We eventually made it to the first level. Checking back and forth in the spacious garage and poking around the fenced-in backyard. Perhaps he got locked out in one of those spots by accident. Nope. And nope. 


He had beds on each level. One by one we came across those. Cute, colorful, and cuddly they were. His wonderful toys and blankets scattered about them. However, each was missing something cute, colorful, and cuddly upon them. Our best friend. 


At some point, the two of us were so entranced in our search mission that we hardly noticed the daunting iceberg dead ahead. And closing in fast. It was too late. 


My partner and I carelessly collided with one another on a stairwell. Tumbling. Swearing all the way down. The carpeting softening the blow. That Keystone Cops folly. Not our finest moment. 


We brushed off our bruised shins, elbows, and egos. Springing back to our feet. No time for bandages and icepacks. It was back to seeking out our missing precious pet.  


I met up once more with my partner in our bedroom. On that upper level. Where it all had started. We were both out of breath from racing around all the rooms and bounding up and down flights of stairs in this mission. So far. Impossible. 


We were bewildered. Before giving in to wild elaborate possibilities involving dognapping, the great escape, and poltergeists; there had to be a more reasonable explanation. So we thought.  


We stood side by side. Scratching our heads. Rubbing our chins. Right then. Something grabbed our attention. In our peripheral vision. Something moving. About ten feet away from us in the corner of the room was a big Papasan chair. With an oversized black cushion.  


There was Buddy. Our black pug. Resting peacefully and camouflaged ever so perfectly against that puffy black cushion. Tilting his head in that adorable way as only a pug can manage.  


It seemed. He chose to be stubbornly fixed in place on this one given day. Our endearing dog was enjoying himself immensely at all the silliness he had just put us through.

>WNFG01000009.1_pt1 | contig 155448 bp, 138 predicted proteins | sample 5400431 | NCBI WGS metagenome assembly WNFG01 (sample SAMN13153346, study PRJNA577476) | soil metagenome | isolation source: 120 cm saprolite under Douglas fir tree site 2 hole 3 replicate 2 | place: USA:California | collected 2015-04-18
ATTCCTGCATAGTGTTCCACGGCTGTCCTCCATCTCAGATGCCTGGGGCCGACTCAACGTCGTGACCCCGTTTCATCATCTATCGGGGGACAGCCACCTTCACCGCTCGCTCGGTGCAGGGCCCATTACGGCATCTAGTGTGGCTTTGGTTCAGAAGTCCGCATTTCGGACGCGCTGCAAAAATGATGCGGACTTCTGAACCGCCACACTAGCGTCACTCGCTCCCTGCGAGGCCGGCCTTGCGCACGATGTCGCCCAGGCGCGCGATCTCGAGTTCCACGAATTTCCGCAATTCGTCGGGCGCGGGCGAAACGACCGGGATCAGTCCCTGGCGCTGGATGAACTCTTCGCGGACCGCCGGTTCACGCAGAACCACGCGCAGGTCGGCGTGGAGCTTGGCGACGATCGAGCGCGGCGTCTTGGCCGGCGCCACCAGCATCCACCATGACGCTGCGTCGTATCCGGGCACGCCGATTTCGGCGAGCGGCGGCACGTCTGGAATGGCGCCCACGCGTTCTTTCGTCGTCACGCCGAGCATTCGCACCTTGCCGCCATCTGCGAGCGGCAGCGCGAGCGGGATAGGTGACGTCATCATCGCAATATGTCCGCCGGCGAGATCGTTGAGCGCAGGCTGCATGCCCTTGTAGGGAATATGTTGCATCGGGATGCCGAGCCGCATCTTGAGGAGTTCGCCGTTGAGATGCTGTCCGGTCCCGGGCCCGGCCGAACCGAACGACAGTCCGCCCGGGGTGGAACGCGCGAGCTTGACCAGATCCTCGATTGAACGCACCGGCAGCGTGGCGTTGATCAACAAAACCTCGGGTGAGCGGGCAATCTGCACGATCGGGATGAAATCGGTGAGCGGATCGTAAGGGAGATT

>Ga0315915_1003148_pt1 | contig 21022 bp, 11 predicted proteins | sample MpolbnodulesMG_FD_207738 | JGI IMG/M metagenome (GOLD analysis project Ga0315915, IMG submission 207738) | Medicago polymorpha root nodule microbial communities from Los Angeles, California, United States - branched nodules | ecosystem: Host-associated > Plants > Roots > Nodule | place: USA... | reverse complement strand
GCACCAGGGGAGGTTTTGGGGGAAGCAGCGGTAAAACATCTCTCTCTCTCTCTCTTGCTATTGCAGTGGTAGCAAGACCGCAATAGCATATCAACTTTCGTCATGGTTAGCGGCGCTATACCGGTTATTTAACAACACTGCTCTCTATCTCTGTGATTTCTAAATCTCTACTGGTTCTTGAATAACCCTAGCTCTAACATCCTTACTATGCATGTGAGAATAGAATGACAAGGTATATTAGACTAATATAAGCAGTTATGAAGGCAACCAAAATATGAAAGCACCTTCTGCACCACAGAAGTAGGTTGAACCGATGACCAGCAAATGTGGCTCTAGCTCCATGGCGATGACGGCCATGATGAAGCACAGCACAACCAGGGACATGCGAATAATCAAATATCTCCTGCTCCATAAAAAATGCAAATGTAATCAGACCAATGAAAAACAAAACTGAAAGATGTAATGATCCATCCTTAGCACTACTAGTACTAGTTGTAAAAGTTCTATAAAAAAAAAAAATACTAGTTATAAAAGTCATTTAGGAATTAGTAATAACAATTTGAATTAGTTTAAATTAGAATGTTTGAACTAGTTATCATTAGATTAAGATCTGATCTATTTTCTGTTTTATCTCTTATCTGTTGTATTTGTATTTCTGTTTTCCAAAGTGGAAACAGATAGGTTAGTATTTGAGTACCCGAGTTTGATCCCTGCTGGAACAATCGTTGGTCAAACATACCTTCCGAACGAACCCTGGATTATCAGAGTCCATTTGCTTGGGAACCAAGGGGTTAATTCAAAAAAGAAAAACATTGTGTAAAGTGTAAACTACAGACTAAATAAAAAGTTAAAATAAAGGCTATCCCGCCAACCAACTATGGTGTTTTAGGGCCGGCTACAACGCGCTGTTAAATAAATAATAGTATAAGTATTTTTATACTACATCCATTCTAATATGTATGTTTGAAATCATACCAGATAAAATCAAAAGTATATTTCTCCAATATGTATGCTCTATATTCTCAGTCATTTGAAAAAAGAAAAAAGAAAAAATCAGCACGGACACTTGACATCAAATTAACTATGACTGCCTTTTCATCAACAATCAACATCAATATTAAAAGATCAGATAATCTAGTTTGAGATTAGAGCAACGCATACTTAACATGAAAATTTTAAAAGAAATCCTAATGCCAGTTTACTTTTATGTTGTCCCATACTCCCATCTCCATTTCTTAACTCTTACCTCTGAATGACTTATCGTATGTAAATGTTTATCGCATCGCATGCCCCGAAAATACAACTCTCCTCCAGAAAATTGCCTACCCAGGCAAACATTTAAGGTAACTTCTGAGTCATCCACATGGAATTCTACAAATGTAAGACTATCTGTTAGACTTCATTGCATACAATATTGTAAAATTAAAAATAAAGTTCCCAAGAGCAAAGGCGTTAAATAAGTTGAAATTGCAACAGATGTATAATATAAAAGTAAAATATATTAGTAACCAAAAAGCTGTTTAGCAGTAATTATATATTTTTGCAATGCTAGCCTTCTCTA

This not so pugnacious story is brought to you by that guy hiding in plain sight. That barking mad guy is Ron Blake and he double dog dares you to message him at

Enlighten Me

Enlighten Me

Rainbow, Rainbow by Lydia Conklin
     Book Review by Kaylia Metcalfe


First off, you have to know that this isn’t a novel or a nonfiction book. It is a collection of short stories. Short stories, by their very nature, are different from novels in a variety of ways. Yes, obviously, they are shorter. But more fundamentally, they focus more on a snippet of life. They are usually structured around an idea of epiphany or revelation. Often they leave you unsettled, wanting more, wondering what the heck is going to happen next. There isn’t a lot of room for character growth, so character growth is either not the point or left to the reader's imagination as an “after-event” of the story. The narrative structure in a short story is more about feelings, visceral descriptions, and vignettes of meaning in a character’s life.  

That all being said, you really have to be a fan of short stories as a genre or really in the mood for tiny snippets of bigger pictures. In short, you have to be okay with not knowing and being purposely deprived of closure. 

Short story collections tend to be a mix of protagonists and situations that sometimes center around a theme. Such is the case of Rainbow, Rainbow by Lydia Conklin.  

Her theme is broad “the lesser-known stories of the LGBTQIA experience” and she does a masterful job of telling these stories with gut-wrenching prose. 

Conklin has decided to focus on lesser talked about aspects of the “rainbow family” while showing us characters that are heartbreakingly real and true to life. Not all the stories are sad, but there is a thread of sadness that permeates many of them. There are also some darkly comic moments and things that will make you cringe even as you nod in recognition.  

There are very familiar stories of a lesbian couple discussing the potential of having a baby via a friend’s help and a 5th grader pushing back against the rigid character/gender roles assigned during a class project. There are also the questioning teens figuring out what sort of attention they want from their peers and how best to get it… and then the story of a transman preparing for top surgery by considering having an affair during the height of COVID.